One of the biggest problems was the drought, which afflicted much of northern New England throughout the summer. The rural Maine counties that contain most of the country's wild blueberry fields are even now facing moderate drought conditions, according to the U.S. Drought Monitor.

The pandemic also made it more difficult to hire seasonal workers and created a need for additional safety measures that complicated the harvest. Add a surprise frost in early June, and it added up to “most definitely a challenging season,” said Lily Calderwood. a wild blueberry specialist at University of Maine Cooperative Extension.

“It was uniquely challenging, but we have had late frosts in the past and we have had drought in the past," she said. "The growers are a very resilient group of farmers who grow a very diverse crop.”

Wild blueberries differ from the ubiquitous cultivated blueberries in that they are smaller and occur naturally in fields called blueberry barrens. Maine's blueberry industry has touted the wild blueberries as a potential piece of the “superfood” movement in recent years. Most of the crop is frozen, though some are sold in Maine farm stands and supermarkets every August.

The five-year average for the size of the crop is nearly 84 million pounds, but signs point to a crop that could be half of expectations this year, according to the Wild Blueberry Commission of Maine. However, demand for the fruit has increased recently, and the industry has the ability to bounce back from the tough year, said Eric Venturini, the executive director of the blueberry commission.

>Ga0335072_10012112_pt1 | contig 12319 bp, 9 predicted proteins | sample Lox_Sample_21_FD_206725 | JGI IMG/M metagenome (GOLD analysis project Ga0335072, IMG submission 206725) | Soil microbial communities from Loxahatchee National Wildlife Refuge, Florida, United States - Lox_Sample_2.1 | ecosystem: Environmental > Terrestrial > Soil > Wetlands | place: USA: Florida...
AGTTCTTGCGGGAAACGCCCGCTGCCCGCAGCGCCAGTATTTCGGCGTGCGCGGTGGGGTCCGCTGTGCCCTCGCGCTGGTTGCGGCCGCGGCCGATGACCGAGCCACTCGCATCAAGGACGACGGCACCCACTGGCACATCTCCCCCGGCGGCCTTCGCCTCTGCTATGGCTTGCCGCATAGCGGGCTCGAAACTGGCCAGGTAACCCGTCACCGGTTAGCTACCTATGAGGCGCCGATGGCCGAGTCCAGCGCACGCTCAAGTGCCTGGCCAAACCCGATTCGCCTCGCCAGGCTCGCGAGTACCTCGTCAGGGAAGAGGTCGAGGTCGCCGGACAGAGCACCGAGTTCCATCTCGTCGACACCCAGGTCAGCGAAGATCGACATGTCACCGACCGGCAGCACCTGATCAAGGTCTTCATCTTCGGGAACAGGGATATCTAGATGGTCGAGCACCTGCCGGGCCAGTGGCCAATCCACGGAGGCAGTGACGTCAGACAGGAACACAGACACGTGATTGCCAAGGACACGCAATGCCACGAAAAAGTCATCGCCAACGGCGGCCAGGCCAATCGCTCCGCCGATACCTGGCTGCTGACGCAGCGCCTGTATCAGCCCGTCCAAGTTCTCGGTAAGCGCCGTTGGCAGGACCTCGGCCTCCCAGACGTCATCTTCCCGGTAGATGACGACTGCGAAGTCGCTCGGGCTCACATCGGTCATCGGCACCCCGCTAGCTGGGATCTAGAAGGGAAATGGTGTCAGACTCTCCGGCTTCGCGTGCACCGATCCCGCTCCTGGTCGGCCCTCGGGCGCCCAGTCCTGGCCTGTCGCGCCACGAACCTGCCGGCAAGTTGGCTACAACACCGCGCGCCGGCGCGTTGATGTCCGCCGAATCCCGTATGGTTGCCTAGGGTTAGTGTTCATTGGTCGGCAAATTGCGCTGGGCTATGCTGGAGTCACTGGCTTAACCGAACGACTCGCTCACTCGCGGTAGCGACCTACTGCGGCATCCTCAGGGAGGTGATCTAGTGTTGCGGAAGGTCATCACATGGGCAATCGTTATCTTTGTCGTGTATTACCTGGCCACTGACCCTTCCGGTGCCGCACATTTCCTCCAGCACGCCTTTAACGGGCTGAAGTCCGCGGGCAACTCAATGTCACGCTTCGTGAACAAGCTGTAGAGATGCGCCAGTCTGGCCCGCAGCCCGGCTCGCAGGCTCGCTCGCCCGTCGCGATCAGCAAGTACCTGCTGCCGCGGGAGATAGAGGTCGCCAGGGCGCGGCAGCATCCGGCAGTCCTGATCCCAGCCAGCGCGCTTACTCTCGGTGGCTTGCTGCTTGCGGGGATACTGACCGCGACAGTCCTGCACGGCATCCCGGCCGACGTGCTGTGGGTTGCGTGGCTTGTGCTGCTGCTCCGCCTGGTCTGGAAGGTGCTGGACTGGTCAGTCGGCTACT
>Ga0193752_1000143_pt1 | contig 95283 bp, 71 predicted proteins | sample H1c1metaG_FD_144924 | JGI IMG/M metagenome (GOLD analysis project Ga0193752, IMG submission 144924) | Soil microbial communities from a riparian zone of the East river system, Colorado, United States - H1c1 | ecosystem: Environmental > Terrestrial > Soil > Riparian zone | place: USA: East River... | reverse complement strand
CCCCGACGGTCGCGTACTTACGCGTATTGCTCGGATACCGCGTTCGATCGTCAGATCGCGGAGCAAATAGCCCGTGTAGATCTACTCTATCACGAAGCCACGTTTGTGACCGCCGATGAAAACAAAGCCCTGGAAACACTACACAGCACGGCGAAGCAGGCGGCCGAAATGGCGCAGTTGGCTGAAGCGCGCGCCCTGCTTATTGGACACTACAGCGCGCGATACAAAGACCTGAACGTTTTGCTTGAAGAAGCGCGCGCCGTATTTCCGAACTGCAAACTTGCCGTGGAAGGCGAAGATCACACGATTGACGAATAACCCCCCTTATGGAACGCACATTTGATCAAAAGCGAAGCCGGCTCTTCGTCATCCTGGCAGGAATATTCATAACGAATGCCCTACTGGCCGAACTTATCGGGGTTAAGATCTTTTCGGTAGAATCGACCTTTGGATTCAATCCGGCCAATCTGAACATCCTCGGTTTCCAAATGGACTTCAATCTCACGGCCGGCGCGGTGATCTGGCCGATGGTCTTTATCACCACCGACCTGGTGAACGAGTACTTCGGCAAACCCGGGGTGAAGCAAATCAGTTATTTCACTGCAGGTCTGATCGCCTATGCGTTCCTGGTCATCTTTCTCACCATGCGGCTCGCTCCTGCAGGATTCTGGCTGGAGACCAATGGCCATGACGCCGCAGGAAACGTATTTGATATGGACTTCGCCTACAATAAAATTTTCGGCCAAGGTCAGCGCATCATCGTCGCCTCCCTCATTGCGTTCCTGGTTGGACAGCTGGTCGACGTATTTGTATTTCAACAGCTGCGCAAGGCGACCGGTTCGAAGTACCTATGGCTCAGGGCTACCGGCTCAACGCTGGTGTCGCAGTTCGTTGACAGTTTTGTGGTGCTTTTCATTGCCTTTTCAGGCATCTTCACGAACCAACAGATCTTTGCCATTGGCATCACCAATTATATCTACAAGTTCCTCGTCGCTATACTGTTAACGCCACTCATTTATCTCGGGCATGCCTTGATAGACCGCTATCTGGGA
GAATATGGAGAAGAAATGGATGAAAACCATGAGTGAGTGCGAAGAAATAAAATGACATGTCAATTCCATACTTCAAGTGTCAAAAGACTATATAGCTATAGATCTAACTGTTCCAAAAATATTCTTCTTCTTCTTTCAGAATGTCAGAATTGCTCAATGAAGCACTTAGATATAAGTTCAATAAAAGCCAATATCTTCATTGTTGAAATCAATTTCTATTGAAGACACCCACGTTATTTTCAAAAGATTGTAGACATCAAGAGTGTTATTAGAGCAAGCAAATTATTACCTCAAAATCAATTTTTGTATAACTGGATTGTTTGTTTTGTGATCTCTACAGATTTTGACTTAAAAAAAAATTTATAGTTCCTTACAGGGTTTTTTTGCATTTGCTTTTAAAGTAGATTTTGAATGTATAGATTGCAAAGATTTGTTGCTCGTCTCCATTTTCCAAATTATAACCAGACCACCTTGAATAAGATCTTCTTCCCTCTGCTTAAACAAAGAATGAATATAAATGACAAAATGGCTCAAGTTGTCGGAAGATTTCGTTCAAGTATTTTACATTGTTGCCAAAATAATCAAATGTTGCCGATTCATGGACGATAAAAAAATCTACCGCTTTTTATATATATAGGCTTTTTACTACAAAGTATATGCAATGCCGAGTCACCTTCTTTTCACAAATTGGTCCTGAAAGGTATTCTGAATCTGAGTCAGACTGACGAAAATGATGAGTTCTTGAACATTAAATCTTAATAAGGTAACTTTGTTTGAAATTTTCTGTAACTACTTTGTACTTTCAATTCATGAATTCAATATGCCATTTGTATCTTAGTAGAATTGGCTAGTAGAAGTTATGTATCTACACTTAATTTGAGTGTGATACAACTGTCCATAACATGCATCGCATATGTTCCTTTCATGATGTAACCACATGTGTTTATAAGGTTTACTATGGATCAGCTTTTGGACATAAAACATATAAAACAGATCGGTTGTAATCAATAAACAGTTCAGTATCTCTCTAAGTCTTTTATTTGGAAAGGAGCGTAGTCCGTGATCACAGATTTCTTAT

“Despite the down year in terms of production, demand is high," he said. "I think leveraging that will definitely be part of the game plan.”

Maine competes with Canada in the wild blueberry market, and some companies operate on both sides of the border. The uneven exchange rate with Canada has caused economic problems for Maine's industry in recent years. Still, prices to farmers have rebounded in recent seasons after down years in 2016 and 2017.

This year, some blueberry workers tested positive for coronavirus, and companies responded by keeping them in quarantine. Workers were tested before they began work to prevent potential outbreaks.

It was a frustrating year in the fields, but the industry was able to prevent spreading coronavirus to surrounding communities in Washington County, where many fields are located, said Homer Woodward, vice president of operations for Wyman's, one of the major players in the industry.

“The size of the crop was disappointing but as far as navigating COVID, as far as preventing it from becoming a problem in Washington County, I think that was a success for the industry,” Woodward said.

Copyright 2020 The Associated Press. All rights reserved. This material may not be published, broadcast, rewritten or redistributed.